3. Even if you weren’t able to run or workout during your pregnancy as much as you expected (or at all) it doesn’t mean your recovery will be hard. While you may have lost your fitness, it will come back! If your body is strong and healthy you can slowly rebuild.
4. The impact having a baby has on your body is not over once you give birth and the non-physical impact of being a new mom (hormones, sleep deprivation, stress) are all very real things that will also play into your recovery. Even when you are completely cleared to run and train at the level you desire, remember to pay attention to all of the external factors that may impact your running as well. If you are feeling more fatigued or weaker than you normally would, remember that running does not happen in isolation. If you are breastfeeding, not eating enough, or sleep deprived, all of these factors could impact your workouts. It takes months (or even years) after giving birth for both your body and lifestyle to stabilize. This doesn’t mean you won’t get back to where you were (or better), but it does mean you have to work within the new normal.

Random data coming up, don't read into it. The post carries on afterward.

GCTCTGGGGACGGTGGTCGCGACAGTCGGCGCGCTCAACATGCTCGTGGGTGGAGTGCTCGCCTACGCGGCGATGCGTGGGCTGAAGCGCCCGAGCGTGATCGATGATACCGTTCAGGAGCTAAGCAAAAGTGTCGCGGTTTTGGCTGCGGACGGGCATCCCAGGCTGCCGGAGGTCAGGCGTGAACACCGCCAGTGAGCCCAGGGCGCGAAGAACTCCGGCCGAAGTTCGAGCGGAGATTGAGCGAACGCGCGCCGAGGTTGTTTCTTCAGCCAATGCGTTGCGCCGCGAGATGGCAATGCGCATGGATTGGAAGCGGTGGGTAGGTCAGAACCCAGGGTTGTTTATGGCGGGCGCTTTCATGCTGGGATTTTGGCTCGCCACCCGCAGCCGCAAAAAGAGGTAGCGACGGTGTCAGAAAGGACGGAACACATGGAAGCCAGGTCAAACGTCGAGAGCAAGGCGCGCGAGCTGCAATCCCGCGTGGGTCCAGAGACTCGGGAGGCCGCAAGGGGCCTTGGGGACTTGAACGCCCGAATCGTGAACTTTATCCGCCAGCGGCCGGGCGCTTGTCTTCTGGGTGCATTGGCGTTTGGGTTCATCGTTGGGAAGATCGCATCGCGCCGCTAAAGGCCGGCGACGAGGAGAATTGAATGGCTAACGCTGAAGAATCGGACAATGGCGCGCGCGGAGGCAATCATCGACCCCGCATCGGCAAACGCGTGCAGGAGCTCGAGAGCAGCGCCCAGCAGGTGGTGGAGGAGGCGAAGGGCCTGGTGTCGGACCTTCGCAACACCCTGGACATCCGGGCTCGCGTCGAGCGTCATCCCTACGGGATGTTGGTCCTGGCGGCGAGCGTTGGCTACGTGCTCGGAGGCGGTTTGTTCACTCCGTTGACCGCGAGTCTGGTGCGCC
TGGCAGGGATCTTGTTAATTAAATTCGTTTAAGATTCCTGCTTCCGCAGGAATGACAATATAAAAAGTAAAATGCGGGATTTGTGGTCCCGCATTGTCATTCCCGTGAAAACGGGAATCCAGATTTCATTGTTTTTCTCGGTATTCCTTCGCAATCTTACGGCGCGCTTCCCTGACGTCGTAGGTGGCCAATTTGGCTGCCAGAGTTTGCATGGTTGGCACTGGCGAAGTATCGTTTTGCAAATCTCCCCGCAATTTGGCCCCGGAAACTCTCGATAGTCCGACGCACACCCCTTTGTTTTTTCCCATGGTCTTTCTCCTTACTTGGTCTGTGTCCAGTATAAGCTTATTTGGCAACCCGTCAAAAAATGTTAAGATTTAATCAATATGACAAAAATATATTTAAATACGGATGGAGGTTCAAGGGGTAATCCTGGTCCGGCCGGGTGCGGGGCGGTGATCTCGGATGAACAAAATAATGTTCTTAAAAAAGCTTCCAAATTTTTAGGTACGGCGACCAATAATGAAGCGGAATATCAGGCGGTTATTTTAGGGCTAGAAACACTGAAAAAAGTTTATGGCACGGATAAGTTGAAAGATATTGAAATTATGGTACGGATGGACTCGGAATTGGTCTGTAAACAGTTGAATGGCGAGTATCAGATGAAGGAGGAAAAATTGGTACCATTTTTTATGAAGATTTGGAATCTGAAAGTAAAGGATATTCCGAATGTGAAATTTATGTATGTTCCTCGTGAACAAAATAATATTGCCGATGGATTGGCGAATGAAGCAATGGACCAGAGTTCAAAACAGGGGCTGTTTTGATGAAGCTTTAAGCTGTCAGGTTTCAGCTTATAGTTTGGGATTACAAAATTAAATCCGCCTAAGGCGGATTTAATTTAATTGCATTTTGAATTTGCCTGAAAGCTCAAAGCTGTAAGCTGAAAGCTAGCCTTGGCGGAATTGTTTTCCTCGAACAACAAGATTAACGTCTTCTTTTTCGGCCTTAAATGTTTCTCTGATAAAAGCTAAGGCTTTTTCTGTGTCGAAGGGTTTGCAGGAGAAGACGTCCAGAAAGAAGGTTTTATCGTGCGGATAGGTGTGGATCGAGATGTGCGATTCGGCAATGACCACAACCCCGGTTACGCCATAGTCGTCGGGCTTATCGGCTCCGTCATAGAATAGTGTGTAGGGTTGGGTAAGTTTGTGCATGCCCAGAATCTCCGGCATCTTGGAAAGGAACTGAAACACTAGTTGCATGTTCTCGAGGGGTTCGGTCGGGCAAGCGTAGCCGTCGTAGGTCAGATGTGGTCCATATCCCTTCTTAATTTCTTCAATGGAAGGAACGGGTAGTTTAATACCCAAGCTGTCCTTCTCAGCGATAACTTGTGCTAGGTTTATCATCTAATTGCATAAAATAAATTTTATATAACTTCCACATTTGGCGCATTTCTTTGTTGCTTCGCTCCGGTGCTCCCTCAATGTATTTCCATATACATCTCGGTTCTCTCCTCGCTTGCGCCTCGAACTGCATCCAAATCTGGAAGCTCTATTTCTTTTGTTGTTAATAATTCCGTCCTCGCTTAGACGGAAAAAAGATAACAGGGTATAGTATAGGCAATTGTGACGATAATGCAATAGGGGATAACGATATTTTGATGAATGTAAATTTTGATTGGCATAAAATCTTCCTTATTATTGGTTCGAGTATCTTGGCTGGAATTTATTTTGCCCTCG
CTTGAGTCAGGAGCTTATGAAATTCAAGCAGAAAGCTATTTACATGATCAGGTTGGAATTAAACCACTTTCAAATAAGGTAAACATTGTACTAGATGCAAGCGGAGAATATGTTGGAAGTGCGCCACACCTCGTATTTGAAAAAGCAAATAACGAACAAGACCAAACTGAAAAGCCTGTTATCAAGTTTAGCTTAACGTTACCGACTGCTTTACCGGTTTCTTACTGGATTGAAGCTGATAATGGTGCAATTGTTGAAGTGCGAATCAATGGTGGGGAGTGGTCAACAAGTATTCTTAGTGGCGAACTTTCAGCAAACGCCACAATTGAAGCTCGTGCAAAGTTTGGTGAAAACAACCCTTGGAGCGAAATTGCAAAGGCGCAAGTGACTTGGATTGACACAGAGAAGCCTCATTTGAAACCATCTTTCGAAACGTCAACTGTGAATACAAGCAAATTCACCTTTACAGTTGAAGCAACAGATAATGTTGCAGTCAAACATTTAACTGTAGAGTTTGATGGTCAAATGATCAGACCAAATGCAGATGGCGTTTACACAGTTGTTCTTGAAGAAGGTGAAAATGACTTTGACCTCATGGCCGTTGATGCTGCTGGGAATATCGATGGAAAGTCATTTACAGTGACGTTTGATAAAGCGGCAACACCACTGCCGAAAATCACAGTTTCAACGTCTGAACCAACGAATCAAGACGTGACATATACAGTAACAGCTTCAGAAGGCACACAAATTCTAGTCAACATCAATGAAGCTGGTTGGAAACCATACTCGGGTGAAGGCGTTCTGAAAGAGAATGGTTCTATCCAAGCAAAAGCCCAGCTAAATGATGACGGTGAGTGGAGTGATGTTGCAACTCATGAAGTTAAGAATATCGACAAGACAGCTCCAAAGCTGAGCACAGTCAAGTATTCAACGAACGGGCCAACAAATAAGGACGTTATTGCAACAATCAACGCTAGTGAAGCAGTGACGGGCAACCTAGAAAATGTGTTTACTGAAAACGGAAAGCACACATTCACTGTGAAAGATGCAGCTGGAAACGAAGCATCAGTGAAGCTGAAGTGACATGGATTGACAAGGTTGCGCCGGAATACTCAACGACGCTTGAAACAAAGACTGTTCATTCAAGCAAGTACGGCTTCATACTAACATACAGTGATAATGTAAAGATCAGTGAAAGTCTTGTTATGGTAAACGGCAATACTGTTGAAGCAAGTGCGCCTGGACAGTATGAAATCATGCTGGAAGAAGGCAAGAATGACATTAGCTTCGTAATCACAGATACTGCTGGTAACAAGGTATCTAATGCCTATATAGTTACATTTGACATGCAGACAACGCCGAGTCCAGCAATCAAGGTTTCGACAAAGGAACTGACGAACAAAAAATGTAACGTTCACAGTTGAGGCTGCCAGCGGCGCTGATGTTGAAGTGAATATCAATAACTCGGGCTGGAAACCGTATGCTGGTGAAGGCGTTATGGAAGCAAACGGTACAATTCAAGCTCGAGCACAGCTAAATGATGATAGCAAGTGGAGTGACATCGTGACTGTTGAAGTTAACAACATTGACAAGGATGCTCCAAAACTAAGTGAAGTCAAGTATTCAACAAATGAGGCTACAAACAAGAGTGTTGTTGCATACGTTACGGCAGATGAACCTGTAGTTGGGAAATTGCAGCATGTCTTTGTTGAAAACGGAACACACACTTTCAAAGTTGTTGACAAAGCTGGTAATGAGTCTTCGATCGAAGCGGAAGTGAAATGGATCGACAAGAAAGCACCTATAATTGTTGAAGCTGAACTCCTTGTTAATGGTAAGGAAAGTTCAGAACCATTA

5. It’s all about you. There are no black and white answers. Go to nearly any postpartum message board and you will see the same question over and over “how soon can I really start running.” You will see antecdotes from women who seemingly gave birth and somehow ran a BQ marathon the next day. That may be you. It may not be. Throw your expecations out the window and look at where you are at this moment. Then plan your comeback.
So ladies, I challenge you all to tell your postpartum story. There is strength in solidarity. Allow yourselves to embrace the process for what it is — because running will still be there when you’re ready to get back to it.